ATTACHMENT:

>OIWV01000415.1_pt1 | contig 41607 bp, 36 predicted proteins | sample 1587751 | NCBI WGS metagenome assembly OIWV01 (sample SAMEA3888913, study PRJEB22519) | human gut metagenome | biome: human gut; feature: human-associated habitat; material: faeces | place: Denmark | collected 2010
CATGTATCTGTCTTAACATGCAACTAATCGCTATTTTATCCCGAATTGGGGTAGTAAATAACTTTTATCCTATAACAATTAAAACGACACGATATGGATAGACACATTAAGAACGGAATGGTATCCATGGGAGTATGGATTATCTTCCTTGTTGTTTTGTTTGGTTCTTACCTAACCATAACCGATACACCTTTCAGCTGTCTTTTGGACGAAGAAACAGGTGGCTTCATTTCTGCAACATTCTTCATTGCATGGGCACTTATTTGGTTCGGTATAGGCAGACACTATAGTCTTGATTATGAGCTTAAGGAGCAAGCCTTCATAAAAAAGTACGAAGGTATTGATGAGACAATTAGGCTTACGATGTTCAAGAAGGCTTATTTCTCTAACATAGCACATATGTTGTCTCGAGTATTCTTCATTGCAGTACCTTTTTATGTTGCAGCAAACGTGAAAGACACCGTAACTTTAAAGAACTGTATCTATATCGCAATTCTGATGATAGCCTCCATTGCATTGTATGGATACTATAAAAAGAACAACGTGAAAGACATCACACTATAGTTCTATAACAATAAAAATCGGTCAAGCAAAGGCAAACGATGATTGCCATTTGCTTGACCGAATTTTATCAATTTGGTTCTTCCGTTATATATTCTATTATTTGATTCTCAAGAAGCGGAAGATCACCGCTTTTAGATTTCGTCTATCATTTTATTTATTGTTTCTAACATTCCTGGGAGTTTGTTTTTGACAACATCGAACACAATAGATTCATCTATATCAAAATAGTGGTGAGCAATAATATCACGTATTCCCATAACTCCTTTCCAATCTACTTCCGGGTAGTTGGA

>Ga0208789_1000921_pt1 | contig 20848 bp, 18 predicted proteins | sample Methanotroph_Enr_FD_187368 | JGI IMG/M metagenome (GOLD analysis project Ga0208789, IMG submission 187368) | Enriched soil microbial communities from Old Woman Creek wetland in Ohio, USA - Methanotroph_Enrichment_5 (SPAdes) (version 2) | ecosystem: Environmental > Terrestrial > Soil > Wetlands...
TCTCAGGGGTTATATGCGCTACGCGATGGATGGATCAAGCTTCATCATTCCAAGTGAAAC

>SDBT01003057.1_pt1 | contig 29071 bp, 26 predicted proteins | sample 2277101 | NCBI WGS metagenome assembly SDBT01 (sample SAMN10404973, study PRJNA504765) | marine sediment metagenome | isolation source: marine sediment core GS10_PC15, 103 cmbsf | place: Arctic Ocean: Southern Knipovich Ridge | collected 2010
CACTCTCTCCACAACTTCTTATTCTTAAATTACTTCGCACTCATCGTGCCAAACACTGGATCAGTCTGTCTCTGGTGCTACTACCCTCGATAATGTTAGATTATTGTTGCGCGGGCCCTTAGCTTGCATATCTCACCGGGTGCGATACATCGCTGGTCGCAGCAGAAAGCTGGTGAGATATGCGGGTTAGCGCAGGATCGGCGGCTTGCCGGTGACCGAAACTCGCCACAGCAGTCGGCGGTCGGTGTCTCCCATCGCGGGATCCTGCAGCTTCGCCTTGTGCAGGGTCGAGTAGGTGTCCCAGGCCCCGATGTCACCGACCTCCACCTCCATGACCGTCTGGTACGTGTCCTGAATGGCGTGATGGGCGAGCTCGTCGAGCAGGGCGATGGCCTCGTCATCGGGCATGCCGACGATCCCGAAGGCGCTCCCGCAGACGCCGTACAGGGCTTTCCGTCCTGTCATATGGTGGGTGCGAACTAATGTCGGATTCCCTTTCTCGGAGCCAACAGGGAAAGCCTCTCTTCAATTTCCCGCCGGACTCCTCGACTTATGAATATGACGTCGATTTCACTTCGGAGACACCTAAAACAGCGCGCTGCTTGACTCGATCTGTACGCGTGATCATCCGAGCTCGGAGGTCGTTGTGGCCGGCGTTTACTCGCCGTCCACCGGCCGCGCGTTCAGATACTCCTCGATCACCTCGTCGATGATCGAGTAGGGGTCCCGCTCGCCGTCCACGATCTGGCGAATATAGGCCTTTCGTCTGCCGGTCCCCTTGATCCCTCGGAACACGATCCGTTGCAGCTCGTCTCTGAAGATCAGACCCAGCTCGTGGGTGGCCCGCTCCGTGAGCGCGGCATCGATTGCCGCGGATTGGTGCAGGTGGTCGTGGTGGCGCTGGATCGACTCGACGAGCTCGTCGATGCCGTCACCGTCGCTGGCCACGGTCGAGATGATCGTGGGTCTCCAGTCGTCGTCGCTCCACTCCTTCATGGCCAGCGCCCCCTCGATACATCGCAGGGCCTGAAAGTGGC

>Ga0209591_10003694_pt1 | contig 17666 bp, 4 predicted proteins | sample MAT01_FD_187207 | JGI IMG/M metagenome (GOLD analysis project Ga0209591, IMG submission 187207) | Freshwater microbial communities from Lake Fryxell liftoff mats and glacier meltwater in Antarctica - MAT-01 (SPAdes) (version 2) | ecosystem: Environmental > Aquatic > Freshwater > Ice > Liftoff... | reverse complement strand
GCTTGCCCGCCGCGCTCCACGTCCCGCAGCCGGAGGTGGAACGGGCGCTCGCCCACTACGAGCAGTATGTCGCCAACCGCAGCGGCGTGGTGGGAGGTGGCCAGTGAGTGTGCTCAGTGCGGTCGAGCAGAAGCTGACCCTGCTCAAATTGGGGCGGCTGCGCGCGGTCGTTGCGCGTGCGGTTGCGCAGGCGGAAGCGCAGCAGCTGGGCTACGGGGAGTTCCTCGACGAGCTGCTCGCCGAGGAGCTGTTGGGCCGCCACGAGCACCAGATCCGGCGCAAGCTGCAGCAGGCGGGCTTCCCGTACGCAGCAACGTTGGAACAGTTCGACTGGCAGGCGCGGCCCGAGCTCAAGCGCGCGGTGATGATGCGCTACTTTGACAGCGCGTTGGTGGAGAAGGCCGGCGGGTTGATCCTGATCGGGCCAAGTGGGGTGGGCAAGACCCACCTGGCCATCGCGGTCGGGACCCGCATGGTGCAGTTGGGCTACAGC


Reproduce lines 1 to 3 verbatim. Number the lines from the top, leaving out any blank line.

>OIWV01000415.1_pt1 | contig 41607 bp, 36 predicted proteins | sample 1587751 | NCBI WGS metagenome assembly OIWV01 (sample SAMEA3888913, study PRJEB22519) | human gut metagenome | biome: human gut; feature: human-associated habitat; material: faeces | place: Denmark | collected 2010
CATGTATCTGTCTTAACATGCAACTAATCGCTATTTTATCCCGAATTGGGGTAGTAAATAACTTTTATCCTATAACAATTAAAACGACACGATATGGATAGACACATTAAGAACGGAATGGTATCCATGGGAGTATGGATTATCTTCCTTGTTGTTTTGTTTGGTTCTTACCTAACCATAACCGATACACCTTTCAGCTGTCTTTTGGACGAAGAAACAGGTGGCTTCATTTCTGCAACATTCTTCATTGCATGGGCACTTATTTGGTTCGGTATAGGCAGACACTATAGTCTTGATTATGAGCTTAAGGAGCAAGCCTTCATAAAAAAGTACGAAGGTATTGATGAGACAATTAGGCTTACGATGTTCAAGAAGGCTTATTTCTCTAACATAGCACATATGTTGTCTCGAGTATTCTTCATTGCAGTACCTTTTTATGTTGCAGCAAACGTGAAAGACACCGTAACTTTAAAGAACTGTATCTATATCGCAATTCTGATGATAGCCTCCATTGCATTGTATGGATACTATAAAAAGAACAACGTGAAAGACATCACACTATAGTTCTATAACAATAAAAATCGGTCAAGCAAAGGCAAACGATGATTGCCATTTGCTTGACCGAATTTTATCAATTTGGTTCTTCCGTTATATATTCTATTATTTGATTCTCAAGAAGCGGAAGATCACCGCTTTTAGATTTCGTCTATCATTTTATTTATTGTTTCTAACATTCCTGGGAGTTTGTTTTTGACAACATCGAACACAATAGATTCATCTATATCAAAATAGTGGTGAGCAATAATATCACGTATTCCCATAACTCCTTTCCAATCTACTTCCGGGTAGTTGGA

>Ga0208789_1000921_pt1 | contig 20848 bp, 18 predicted proteins | sample Methanotroph_Enr_FD_187368 | JGI IMG/M metagenome (GOLD analysis project Ga0208789, IMG submission 187368) | Enriched soil microbial communities from Old Woman Creek wetland in Ohio, USA - Methanotroph_Enrichment_5 (SPAdes) (version 2) | ecosystem: Environmental > Terrestrial > Soil > Wetlands...